Tabletop Gaming, Models, and Minis > Wargaming

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Phantom:

--- Quote from: W8taminute on October 13, 2021, 01:14:47 PM ---Not to be a trouble maker but the flipside of physical to digital conversions is that it is much harder to visualize the strategic overview of the map in digital format vs. the physical format.  One must have a gi-normous video screen to fit the whole map on screen at a reasonable magnification.

--- End quote ---

I'd agree for some conversions (certainly big map games) where its far easier to get the big picture overview with a glance at the whole map rather than disjointed scrolling, or flipping between multiple screens. That said, for many games - including the ones I've mentioned above, its not such an issue, in fact Pavlov's House for example is a one screen game (IIRC)

Sir Slash:
W8 a troublemaker? Who could conceive such a notion?  ;)  War in the East is the most massive game I've ever played and viewing the on-screen situation is daunting but I can't imagine how long it would take to set-up a physical version of the game.  :o  I love that no matter how big it is, it's always right there on my computer when I want to play it. And with Steam I don't even need the same computer. This is a Golden Age of Wargaming for me.

acctingman:
Nothing (imo) beats moving miniatures across the table. I like a good PC game like the next guy, but the banter that goes along with moving my troops/tanks/minis across the table while I chat with my gaming buddy just cannot be topped.

Brick and mortar stores are dying (for minis). It's all online and the massive influx of 3d printed stuff is slowly killing off the ability to walk into a store and buy most minis (especially WW2 stuff). Lots and lots of Warhammer, but that's not my bag.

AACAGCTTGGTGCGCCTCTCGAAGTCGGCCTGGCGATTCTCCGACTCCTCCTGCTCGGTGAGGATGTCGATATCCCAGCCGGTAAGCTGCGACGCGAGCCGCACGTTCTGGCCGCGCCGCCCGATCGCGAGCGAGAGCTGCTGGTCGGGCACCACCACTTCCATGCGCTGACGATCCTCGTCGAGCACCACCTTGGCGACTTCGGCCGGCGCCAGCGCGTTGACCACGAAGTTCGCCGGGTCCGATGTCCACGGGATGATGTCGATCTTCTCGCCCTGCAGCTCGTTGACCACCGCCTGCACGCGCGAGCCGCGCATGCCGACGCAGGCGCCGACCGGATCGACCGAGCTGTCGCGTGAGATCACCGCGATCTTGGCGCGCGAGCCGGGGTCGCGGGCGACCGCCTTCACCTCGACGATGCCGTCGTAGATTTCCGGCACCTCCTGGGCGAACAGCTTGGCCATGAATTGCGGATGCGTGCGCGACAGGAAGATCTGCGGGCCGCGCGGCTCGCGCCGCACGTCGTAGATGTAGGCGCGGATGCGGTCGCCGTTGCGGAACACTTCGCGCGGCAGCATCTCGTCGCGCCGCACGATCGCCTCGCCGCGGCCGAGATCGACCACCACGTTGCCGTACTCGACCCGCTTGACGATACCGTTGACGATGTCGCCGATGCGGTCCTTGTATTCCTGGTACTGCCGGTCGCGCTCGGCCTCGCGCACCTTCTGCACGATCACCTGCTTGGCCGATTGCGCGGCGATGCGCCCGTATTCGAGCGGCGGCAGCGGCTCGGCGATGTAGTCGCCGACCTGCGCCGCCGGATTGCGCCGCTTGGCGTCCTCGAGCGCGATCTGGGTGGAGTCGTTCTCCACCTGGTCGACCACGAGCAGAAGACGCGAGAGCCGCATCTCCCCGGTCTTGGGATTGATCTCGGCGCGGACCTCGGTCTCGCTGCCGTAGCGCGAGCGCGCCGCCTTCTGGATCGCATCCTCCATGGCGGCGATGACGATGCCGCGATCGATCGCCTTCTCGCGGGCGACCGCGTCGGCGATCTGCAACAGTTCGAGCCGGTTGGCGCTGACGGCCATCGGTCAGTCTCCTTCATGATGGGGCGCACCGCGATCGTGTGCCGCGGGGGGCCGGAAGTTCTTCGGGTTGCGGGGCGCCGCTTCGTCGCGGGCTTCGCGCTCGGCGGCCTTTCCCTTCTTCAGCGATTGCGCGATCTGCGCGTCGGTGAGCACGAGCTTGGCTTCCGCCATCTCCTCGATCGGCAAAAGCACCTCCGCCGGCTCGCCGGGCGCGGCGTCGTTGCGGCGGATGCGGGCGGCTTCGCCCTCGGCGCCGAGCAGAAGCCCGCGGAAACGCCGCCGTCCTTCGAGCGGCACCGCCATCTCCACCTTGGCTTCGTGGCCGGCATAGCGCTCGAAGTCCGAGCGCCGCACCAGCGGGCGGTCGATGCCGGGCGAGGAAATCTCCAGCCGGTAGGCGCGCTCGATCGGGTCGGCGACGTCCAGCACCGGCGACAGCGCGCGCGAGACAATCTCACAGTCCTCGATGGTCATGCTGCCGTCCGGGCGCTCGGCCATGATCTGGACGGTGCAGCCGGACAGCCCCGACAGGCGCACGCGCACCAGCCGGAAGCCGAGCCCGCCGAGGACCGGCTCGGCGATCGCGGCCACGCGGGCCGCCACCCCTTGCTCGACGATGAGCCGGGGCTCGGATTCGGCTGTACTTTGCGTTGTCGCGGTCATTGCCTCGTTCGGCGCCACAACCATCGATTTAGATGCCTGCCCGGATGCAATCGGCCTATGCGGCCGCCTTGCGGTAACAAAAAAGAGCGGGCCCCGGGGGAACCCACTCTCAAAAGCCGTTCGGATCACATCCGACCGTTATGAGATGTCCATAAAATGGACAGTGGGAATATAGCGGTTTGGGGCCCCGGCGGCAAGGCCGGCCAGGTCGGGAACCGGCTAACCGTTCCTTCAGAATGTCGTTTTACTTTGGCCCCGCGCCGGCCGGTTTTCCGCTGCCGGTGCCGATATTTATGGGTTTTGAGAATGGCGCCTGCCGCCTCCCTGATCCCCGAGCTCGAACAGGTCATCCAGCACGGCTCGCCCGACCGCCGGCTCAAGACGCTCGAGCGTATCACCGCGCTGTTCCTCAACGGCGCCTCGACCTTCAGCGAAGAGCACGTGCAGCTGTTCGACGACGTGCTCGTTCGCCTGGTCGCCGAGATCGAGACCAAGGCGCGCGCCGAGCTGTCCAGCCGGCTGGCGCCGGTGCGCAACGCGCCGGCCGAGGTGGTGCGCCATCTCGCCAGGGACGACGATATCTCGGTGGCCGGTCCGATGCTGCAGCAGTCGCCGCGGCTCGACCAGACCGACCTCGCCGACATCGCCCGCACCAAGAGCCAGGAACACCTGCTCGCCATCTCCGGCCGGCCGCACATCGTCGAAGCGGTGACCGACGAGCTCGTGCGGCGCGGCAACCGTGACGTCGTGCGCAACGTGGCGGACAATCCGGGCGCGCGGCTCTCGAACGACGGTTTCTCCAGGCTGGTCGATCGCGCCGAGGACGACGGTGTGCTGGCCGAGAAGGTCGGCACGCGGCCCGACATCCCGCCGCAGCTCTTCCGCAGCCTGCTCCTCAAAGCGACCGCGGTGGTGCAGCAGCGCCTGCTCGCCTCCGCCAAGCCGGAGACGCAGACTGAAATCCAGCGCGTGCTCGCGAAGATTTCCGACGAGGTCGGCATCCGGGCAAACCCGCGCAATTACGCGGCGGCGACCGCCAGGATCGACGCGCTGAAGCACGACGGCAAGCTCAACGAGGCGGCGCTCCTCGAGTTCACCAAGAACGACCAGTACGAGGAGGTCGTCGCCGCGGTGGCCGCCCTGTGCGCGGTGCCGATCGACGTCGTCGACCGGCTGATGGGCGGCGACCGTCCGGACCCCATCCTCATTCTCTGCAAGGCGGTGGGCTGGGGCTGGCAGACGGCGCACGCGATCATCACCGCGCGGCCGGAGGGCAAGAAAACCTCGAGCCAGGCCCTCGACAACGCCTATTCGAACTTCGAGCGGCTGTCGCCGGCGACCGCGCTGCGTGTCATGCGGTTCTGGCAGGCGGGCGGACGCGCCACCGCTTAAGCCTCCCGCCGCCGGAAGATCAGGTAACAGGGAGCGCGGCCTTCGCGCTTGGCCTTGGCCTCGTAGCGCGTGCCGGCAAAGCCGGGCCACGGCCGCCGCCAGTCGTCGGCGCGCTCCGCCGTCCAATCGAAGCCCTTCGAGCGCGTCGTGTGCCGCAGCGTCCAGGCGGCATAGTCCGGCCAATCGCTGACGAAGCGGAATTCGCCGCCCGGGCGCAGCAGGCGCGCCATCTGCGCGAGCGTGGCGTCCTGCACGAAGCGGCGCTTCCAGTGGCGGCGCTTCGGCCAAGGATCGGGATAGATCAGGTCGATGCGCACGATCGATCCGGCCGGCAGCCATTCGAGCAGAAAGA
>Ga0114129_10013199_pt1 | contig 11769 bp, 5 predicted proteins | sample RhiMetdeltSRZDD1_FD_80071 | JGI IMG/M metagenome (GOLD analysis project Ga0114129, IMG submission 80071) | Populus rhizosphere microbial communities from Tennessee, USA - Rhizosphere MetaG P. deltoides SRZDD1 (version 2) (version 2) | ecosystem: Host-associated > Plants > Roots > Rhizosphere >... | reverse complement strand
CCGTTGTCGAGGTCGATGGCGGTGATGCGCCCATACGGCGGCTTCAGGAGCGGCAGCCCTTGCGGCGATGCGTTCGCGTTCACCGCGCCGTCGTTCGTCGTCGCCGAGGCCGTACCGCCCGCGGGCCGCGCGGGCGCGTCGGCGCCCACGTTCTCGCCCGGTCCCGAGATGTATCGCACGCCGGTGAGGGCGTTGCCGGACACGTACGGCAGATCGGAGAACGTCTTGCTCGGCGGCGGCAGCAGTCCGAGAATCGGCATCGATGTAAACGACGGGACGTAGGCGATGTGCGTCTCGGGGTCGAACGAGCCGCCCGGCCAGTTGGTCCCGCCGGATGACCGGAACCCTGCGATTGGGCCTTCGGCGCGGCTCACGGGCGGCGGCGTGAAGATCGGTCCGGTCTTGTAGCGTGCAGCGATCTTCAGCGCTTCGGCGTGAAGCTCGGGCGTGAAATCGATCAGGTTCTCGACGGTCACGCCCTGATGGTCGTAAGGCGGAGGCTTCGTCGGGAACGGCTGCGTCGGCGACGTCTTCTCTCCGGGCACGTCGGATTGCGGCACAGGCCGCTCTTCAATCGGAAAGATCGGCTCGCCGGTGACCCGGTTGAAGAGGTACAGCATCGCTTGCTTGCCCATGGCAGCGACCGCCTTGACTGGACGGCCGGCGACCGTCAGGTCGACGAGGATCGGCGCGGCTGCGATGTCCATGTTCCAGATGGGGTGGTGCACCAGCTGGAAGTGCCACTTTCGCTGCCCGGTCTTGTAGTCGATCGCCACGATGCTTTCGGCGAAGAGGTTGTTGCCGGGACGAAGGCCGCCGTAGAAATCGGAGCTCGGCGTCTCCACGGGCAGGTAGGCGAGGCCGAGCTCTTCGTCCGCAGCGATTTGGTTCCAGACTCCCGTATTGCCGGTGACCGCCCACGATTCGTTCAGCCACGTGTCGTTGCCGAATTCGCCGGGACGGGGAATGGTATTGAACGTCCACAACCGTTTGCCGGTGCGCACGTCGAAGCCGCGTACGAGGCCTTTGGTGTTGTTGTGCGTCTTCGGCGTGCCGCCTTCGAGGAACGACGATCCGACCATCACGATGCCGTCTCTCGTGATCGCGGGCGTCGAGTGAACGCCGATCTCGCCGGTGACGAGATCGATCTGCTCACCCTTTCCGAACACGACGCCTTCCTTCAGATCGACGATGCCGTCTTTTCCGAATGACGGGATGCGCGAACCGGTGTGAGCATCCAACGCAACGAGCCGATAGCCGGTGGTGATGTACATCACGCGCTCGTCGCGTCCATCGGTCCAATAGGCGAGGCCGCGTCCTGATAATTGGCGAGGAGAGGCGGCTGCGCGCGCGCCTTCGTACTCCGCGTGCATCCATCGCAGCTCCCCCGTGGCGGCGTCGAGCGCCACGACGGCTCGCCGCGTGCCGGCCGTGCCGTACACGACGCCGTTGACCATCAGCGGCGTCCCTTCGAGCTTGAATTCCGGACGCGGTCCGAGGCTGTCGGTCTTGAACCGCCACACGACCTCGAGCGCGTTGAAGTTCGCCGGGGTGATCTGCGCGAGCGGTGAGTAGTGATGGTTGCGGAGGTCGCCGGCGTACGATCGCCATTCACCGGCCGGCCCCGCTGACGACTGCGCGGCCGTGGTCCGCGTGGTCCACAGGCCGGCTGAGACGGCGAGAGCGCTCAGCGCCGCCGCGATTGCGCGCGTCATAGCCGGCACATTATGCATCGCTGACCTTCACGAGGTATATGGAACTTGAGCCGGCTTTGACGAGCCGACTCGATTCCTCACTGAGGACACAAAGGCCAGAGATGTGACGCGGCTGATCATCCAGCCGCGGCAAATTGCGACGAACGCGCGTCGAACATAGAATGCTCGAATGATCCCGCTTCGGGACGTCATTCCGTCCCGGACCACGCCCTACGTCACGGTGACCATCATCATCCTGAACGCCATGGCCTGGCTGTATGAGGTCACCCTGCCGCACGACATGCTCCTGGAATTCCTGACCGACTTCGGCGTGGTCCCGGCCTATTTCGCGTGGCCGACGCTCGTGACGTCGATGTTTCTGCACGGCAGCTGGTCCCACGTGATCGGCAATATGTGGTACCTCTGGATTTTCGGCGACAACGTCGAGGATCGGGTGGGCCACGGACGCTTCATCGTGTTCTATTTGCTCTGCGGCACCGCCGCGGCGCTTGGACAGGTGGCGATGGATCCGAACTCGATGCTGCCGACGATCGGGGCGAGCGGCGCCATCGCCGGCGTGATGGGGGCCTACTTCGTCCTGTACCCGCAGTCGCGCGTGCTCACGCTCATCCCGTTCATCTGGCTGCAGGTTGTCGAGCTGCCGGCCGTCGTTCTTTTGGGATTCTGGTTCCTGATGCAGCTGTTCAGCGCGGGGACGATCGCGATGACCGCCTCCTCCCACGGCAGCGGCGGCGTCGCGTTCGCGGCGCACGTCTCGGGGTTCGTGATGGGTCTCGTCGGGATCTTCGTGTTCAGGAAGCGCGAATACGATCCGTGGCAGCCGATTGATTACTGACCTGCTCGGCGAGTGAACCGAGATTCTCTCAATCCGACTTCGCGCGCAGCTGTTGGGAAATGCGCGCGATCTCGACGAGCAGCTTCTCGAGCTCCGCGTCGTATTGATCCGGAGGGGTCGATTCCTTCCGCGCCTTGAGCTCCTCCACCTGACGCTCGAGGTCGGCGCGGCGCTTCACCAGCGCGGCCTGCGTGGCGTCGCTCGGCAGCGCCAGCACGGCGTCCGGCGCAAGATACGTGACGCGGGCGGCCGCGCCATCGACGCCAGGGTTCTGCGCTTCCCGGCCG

I'm even entertaining the idea of getting a 3d printer, but a friend of mine owns one so I throw him a bottle of resin from time to time (and a pizza on me during game sessions) and BOOM. Beautiful mini's that are a fraction of the cost of the retail ones. However, while this liberates my pocket book, I also know that this is hurting the miniatures manufactures out there, so I try and temper it by buying as much stuff as my wallet allows from the game makers.

Karri:
I never got into miniature gaming because it was simply so expensive (and probably is even more expensive now). I don't think it really got much traction beyond USA/UK anyways. Perhaps for WH40K. I did have tons of toy soldiers to play with though.

Boardgames have been replaced by computer games for the most part. The former simply can't go into the same detail as the latter.

acctingman:

--- Quote from: Karri on October 21, 2021, 12:37:37 PM ---I never got into miniature gaming because it was simply so expensive (and probably is even more expensive now). I don't think it really got much traction beyond USA/UK anyways. Perhaps for WH40K. I did have tons of toy soldiers to play with though.

Boardgames have been replaced by computer games for the most part. The former simply can't go into the same detail as the latter.

--- End quote ---

yes, miniature games can be expensive. If you have access to a 3d printer or own one, it is not (beyond the initial setup costs)

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